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Opinion

Keeping perspective in times of fear

Anet Ahern, CEO, PSG Asset Management
April 16, 2020, 2 p.m.
371

Word count: 746

The evidence is clear: starting valuations are a very important predictor of long-term returns. However, this insight gets lost in times of market panic when all the attention goes to reducing portfolio risk. The lowest risk way of achieving satisfactory long-term outcomes, is to buy assets at attractive valuations. Ironically, this is often an uncomfortable approach.

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The evidence is clear: starting valuations are a very important predictor of long-term returns. However, this insight gets lost in times of market panic when all the attention goes to reducing portfolio risk. The lowest risk way of achieving satisfactory long-term outcomes, is to buy assets at attractive valuations. Ironically, this is often an uncomfortable approach.

The COVID-19 market panic has seen indiscriminate selling as investors scramble to reduce risk and raise liquidity 

Very few stocks or asset classes have escaped the bloodbath and even some of the traditional safe havens, like gold stocks, have been punished. The stocks in our portfolios have not escaped this brutal sell-off either despite their low starting valuations and in some cases are now cheaper than they were during the Global Financial Crisis (GFC) – an extraordinary situation.

There is no denying that locking down countries and self-isolating within society has a brutal impact on both economic demand and supply. Many industries are suffering significant drops in demand, especially in discretionary consumer-facing sectors, as well as supply disruptions. Company profits will be hit hard. It will also put significant pressure on the flow of credit and liquidity from the banking sector to distressed corporates and some casualties are likely. The impact on employment and society will be equally severe. To cushion the impact, central banks and governments around the world have embarked on aggressive interventions to both stabilise and stimulate their economies, and more is sure to follow.

The low share prices that follow aggressive market declines may well sow the seeds of the next bull market

We are often asked: what would give rise to cheap stocks outperforming expensive stocks in the future, or put differently, for the value approach to work again? Growth shares have outperformed value stocks for 12 consecutive years, supported by factors like extraordinarily low interest rate levels, long-term growth in sectors like tech and the massive flow out of active into passive (which allocates money into what is expensive and has been winning at the expense of what is cheap and has been under-performing). We think we have quite possibly seen the peak in relative performance by expensive stocks: their valuations have reached levels last seen in the dotcom bubble while value has been languishing at GFC levels. Furthermore, the impact of a coordinated global fiscal response has traditionally been very supportive of multi-year outperformance by value stocks. The dramatic drop-off in capacity in various sectors will ultimately give rise to strong pricing power as operations cease and competition reduces.  The mining sector offers some good examples of where this has happened in the past.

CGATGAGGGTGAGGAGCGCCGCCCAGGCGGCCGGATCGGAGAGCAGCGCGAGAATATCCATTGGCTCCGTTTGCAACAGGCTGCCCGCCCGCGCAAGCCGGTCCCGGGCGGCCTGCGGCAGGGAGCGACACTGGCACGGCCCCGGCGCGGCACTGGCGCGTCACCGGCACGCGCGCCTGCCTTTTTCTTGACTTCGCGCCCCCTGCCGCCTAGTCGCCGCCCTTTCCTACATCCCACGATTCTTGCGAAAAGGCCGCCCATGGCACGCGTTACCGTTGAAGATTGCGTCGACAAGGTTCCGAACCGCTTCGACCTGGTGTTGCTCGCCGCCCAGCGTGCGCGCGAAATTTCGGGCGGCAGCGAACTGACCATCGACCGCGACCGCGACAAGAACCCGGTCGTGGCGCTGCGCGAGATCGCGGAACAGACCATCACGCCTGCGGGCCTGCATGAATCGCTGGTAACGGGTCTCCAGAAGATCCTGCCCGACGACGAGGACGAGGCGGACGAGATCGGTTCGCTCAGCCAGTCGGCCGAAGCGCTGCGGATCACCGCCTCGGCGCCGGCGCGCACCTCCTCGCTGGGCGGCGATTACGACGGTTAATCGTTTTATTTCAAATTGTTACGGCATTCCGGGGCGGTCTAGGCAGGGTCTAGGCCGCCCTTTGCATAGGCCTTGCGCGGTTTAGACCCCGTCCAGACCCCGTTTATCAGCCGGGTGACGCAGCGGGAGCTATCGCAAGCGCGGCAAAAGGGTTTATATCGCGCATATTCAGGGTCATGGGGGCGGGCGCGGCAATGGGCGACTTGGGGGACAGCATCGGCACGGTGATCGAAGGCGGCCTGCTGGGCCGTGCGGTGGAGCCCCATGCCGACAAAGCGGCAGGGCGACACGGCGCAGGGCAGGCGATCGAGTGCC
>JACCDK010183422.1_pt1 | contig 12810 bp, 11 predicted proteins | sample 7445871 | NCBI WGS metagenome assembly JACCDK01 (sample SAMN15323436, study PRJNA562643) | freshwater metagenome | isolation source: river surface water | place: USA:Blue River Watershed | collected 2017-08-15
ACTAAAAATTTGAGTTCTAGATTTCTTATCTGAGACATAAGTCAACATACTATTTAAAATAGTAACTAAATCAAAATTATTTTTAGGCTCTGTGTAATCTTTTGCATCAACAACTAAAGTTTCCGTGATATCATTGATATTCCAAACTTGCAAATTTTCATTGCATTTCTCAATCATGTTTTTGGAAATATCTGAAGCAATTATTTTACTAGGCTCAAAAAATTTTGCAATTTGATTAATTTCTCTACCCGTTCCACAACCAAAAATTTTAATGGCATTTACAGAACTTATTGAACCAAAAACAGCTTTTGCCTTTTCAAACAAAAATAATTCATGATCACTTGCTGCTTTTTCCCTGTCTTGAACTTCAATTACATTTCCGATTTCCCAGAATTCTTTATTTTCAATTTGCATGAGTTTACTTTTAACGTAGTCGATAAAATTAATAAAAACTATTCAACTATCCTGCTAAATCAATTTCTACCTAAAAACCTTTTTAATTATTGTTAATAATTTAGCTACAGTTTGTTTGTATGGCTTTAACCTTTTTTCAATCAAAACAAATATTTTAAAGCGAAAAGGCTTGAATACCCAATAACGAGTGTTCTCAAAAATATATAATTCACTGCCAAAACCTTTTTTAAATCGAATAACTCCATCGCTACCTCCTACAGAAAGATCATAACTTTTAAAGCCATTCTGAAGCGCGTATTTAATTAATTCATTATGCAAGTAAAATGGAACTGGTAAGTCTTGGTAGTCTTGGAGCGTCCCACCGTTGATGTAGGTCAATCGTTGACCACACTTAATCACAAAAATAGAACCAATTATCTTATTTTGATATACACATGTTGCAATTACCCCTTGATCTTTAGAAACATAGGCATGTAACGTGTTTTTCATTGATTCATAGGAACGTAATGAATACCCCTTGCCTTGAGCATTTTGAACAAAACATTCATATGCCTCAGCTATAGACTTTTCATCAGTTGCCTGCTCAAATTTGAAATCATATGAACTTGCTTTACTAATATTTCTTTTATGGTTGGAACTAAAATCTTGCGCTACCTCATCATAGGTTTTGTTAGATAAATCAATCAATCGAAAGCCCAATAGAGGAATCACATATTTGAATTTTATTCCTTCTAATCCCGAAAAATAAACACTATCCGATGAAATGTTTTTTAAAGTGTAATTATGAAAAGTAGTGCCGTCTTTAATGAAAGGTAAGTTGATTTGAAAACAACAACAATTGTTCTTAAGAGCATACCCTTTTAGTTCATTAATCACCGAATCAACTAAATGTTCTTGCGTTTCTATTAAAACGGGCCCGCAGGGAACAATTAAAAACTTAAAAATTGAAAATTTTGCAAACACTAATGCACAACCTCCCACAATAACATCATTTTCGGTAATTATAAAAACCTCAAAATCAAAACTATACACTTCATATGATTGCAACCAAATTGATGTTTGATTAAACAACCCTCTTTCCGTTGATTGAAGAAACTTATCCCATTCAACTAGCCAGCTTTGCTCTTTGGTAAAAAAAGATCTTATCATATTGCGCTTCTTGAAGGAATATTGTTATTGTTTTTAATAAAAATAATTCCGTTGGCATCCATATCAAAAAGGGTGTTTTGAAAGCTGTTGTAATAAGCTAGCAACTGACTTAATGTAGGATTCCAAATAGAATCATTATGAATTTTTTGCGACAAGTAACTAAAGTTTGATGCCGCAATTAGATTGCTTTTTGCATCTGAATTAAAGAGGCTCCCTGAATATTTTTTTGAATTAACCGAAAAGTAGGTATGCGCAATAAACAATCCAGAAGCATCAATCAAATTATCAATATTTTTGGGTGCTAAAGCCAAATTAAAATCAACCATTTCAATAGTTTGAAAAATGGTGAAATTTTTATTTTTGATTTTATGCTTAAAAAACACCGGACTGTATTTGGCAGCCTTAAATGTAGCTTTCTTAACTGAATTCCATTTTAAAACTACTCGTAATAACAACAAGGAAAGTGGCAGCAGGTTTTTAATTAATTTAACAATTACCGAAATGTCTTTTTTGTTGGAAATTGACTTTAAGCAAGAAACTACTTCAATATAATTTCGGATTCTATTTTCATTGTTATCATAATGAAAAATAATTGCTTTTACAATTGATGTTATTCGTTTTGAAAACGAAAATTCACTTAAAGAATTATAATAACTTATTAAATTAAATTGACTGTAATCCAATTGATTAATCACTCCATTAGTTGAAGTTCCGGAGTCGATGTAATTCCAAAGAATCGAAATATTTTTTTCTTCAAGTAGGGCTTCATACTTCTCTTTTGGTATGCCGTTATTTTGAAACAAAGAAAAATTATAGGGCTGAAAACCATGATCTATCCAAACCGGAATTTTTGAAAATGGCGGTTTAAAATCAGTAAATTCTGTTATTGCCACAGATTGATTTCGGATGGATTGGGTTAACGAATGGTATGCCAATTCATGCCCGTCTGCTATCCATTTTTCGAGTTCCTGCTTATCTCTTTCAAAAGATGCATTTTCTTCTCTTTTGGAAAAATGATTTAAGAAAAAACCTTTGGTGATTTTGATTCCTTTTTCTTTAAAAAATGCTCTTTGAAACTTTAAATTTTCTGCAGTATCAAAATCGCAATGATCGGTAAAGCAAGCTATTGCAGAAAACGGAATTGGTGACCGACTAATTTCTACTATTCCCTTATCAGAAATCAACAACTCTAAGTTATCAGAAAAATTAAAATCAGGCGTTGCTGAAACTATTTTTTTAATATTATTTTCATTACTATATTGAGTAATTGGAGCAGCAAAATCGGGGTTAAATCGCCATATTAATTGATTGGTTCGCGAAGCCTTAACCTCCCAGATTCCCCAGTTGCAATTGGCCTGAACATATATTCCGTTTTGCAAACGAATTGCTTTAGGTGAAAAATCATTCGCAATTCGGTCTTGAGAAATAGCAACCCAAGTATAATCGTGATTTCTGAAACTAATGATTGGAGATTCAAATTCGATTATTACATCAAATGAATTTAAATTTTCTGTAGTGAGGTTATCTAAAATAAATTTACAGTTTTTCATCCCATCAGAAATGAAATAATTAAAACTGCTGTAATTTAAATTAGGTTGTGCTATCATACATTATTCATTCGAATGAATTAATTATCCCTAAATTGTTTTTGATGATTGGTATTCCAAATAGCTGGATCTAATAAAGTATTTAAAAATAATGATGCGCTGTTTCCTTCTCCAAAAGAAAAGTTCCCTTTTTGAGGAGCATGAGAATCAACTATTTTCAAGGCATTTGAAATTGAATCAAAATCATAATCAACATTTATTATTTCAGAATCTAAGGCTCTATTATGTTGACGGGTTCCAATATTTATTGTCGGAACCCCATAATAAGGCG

On the domestic front, we expect a very challenging year for the economy. Notwithstanding short-term price volatility, we expect our portfolios to be partially protected by the very attractive starting valuations that the stocks found themselves on at the start of this year. There will however be sharp drops in earnings across the board on the JSE, and in some cases, companies will incur losses as revenues plummet and fixed costs bite. We think it is appropriate to be especially cautious of highly leveraged businesses that could see dramatic declines in turnover.

Falling prey to fear and selling at these low levels also mean realising what are currently paper losses. Although it is extremely difficult to do so, we believe that now is the time to stand back, review your overall asset allocation and ensure that your exposure to risky assets is judiciously replenished over a period of time to ensure the appropriate long-term asset allocation. This approach helps to take emotion out of the picture and refocuses attention on the longer-term objectives and actions needed to work towards that goal. This is more constructive than reacting to the wide range of predictions that are out there at present, most of which will likely turn out to be wrong, and some of which will turn out to be reflected in asset prices already.   The key assumption here is to target a suitable long-term portfolio construction across the asset classes for your situation. 

There is fertile ground for long-term returns from this point

There are many good businesses in South Africa and abroad. They will get through the tough times. In fact, many can be expected to expand market share and cost bases have been cut aggressively in recent times. This, in conjunction with their extraordinarily low share prices, provides fertile ground for long-term returns from this point.

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